Croatia, the European Union’s newest member, has pledged to help its neighbour, Bosnia and Herzegovina, follow in its footsteps and join the bloc as soon as possible.
The Balkan state’s new Prime Minister Andrej Plenković said that Croatia would support Bosnia and Herzegovina in its efforts to join the EU during an official visit on Saturday (29 October). Plenković, a former MEP, said in Mostar that he would support in “the most constructive way possible the stability and European path” of the country.
Croatia formerly joined the EU on 1 July 2013 and became the bloc’s 28th member, a full decade after it first applied for membership in 2003, and will now provide its Balkan partner assistance in convincing the European Commission to officially recognise its candidacy. Croatia was granted official candidate status in 2004 by the executive.
Plenković’s visit included talks with one of Bosnia and Hergovina’s presidential triumvirate, Dragan Čović, who represents the Croat population of the country.
“If it were not for Plenković, Stier (Croatia’s foreign minister) and others, I am quite sure that we would not have been able to submit our application on 15 February. We will receive a questionnaire in December and we hope to receive the candidate status by the end of next year”, explained Čović.
Bosnia and Herzegovina made its formal application for candidacy after years of Brussels advising Sarajevo against making a premature bid. Čović was the chairman of the presidency when it was submitted to the Commission, a position he has since ceded to his Bosniak colleague, Bakir Izetbegović, as part of the country’s rotating system.
As far as Bosnia and Herzegovina’s chances of being admitted to the exclusive European club go, Čović admitted that a number of important reforms still have to be implemented before it will be able to convince Brussels it is ready, including changes to the electoral law.
The process of joining the EU is a long and complex one, but primarily involves the opening and fulfilment of 35 chapters, each of which deals with a separate issue, including everything from the environment to taxation.
Whether the EU will actively entertain further enlargement in the near future remains hugely doubtful anyway. Commission President Jean-Claude Juncker made it clear when he took the job in 2014 that expansion was not a priority and enlargement was not mentioned during his annual State of the Union address in September.
The ongoing refugee crisis, which until recently centred on the Western Balkans route, the turmoil caused by the UK’s vote to leave the EU and the rise in right-wing parties across Europe will also more than likely slow down any talks on the matter.
Moreover, Bosnia and Herzegovina is going to have to get in line, as the queue to join the EU is already a relatively long one; Serbia is thought to be in pole position to join the bloc, as it continues to implement much-needed political reform; Balkan neighbours Albania, the Former Yugoslav Republic of Macedonia and Montenegro also harbour hopes of joining the club; and Turkey’s EU candidacy remains a controversial and often-thorny issue for Brussels.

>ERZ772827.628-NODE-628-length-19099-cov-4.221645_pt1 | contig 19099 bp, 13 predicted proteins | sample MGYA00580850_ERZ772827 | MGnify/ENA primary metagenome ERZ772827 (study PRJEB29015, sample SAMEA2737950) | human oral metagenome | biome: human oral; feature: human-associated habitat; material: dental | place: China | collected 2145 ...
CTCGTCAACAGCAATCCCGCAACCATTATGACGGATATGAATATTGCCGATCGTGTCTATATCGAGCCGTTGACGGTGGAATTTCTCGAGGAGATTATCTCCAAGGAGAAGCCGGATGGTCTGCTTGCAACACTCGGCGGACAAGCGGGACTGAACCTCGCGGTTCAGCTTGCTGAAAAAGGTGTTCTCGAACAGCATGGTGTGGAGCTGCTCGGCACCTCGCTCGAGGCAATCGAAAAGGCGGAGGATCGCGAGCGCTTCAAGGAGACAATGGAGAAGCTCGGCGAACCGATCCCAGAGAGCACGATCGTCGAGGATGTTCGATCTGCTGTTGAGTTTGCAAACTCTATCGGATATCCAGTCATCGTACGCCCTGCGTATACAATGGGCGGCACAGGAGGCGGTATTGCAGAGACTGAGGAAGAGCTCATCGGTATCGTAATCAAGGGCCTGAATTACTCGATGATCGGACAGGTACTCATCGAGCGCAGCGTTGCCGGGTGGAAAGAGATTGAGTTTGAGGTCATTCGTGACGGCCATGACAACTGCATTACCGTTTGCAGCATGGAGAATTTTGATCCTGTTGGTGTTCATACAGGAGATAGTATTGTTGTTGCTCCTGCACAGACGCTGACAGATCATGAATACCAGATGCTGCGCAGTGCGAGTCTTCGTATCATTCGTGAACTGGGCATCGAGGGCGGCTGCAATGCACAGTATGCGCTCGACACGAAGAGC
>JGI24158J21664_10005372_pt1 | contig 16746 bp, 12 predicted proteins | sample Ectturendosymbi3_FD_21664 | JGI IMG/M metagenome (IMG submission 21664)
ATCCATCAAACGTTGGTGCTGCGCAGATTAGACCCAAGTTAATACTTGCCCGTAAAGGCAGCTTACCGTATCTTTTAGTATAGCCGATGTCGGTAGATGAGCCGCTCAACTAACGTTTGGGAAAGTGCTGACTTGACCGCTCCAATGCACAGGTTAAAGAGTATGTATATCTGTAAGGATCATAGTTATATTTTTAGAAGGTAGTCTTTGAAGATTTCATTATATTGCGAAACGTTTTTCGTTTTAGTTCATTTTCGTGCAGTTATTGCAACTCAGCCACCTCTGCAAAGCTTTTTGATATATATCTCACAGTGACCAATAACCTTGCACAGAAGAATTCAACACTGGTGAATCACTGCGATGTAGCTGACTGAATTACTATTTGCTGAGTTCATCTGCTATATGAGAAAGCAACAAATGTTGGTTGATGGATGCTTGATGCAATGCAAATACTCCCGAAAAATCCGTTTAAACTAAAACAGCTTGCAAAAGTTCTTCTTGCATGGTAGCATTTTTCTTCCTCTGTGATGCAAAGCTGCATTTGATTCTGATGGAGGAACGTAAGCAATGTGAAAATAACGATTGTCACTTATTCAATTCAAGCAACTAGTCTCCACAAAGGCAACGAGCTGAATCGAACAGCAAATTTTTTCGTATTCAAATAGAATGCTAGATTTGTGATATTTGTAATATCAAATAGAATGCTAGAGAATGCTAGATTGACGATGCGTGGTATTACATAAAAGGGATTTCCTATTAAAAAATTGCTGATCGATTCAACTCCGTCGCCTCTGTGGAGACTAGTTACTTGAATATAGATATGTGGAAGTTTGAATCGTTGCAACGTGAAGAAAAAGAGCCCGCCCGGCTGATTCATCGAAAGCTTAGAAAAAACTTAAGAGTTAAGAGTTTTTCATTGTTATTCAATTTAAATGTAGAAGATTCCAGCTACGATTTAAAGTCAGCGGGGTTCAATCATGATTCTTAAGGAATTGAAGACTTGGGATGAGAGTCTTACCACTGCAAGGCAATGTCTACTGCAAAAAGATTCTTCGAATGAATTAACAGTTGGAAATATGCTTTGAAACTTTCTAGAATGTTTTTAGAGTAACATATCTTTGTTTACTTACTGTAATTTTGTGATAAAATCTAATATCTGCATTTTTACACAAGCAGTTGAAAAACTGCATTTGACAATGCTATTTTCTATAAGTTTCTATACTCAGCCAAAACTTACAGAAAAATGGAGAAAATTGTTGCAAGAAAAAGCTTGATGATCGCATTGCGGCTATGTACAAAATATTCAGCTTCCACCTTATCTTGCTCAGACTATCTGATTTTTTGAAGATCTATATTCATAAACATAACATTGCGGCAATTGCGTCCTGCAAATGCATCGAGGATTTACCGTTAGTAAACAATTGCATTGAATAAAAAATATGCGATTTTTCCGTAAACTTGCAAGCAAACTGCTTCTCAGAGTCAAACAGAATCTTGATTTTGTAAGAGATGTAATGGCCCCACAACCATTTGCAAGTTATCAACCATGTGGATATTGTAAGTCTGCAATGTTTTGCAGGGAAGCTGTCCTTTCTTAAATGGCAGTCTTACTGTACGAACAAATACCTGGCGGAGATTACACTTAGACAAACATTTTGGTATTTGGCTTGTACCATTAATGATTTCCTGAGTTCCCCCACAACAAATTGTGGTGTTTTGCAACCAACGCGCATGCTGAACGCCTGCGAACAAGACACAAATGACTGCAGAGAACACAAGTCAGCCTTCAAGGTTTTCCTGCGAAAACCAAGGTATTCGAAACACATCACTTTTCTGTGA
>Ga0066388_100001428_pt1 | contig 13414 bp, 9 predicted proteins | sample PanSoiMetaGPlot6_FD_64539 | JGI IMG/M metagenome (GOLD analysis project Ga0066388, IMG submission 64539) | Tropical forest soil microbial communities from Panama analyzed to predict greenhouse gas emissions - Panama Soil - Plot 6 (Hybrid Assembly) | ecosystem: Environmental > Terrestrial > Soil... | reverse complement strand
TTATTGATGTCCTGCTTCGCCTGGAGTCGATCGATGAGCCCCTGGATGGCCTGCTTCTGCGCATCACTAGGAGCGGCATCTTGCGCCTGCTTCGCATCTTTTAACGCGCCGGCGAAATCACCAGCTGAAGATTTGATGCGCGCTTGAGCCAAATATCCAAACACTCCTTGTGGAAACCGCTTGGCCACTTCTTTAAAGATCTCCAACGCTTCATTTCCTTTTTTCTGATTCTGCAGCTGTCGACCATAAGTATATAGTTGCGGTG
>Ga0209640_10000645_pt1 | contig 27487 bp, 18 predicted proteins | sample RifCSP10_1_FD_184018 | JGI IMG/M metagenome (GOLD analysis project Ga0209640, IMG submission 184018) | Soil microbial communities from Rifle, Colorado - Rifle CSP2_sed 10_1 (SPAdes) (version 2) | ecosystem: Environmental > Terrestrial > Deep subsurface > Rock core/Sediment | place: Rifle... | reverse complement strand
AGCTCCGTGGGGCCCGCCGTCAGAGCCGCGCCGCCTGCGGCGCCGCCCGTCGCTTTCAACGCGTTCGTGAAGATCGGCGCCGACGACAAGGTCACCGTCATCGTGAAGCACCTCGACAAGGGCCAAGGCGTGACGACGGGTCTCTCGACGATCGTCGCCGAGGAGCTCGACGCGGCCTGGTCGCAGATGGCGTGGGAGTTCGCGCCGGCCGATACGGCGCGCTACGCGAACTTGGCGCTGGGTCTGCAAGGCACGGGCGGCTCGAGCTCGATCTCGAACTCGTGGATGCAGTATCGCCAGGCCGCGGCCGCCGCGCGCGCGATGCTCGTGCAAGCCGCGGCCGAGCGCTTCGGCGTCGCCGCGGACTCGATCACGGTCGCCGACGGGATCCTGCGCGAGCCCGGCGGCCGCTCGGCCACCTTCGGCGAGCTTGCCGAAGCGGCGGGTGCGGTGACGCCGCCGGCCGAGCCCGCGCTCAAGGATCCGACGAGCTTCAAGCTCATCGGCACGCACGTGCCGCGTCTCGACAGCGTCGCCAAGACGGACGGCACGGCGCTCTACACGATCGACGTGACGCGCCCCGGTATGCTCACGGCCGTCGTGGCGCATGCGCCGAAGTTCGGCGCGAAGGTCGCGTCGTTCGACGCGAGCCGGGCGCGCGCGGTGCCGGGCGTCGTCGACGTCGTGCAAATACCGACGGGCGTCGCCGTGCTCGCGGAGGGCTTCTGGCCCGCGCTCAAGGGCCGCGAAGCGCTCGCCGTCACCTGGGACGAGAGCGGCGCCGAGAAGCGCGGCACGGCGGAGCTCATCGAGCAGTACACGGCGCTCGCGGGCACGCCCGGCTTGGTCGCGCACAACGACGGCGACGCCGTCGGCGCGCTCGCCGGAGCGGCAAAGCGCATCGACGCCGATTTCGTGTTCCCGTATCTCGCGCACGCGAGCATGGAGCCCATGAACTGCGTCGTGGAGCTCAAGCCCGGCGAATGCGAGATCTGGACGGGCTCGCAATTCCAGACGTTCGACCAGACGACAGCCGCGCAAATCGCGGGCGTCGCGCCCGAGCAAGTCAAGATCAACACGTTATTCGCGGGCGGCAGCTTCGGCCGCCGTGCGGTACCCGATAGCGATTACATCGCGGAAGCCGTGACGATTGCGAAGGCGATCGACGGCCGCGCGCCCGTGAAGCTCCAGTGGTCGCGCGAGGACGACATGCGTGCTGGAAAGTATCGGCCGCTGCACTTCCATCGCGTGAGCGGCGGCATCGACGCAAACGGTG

That is of course not to mention the not implausible prospect of Scotland holding a second, and this time successful, independence referendum, before replacing the UK within the EU28.
Croatia’s parliament only approved Plenković’s government on 19 October, after snap elections were held on 11 September, following the fall of Tihomir Oresković’s fragile right-wing cabinet. The new prime minister, who represents the Croatian Democratic Union (HDZ), was able to broker a more stable coalition with the Most party; the new government controls 91 of the parliament’s 151 seats.
Zagreb-born Plenković replaced corruption-hit Tomislav Karamarko as HDZ chairman earlier this year and resigned as an MEP when he became prime minister, a role he has fulfilled since Croatia first sent representatives to the Parliament.
Before that, Plenković held positions in Croatia’s foreign and European affairs ministry, was a member of its mission to the EU and served as secretary of state for European integration. It is generally thought that his time in office will be characterised by a focus on the Croatian economy, which is currently one of the EU28’s weakest.
When presenting his cabinet, Plenković said that “we will ease conditions for doing business and implement tax reform to make the taxation system simpler and ease burdens for citizens and businesses.”
His experience of EU affairs will be put to the test after it was revealed earlier this year that Croatia only took advantage of 65.2% of 2007-2013 funding available to it; for the second half of 2013 it was just 40%. For comparison, Greece withdrew 99.9% of its allocation in the same period.
Following his first European Council summit last week, Plenković told the Croatian parliament that “there is no need for Croatia to build border fences” and insisted that the current situation is better than it was this time last year.
He also responded to criticism that Croatia still supports the EU’s sanctions against Russia. MP Ivan Pernar said that Moscow is not to blame for the crisis in Eastern Ukraine and claimed that the Crimean peninsula has “not been taken by force, but it was the will of the people”. Plenković replied that he was “surprised” by a Croatian politician making statements of this nature, given the country’s recent violent history.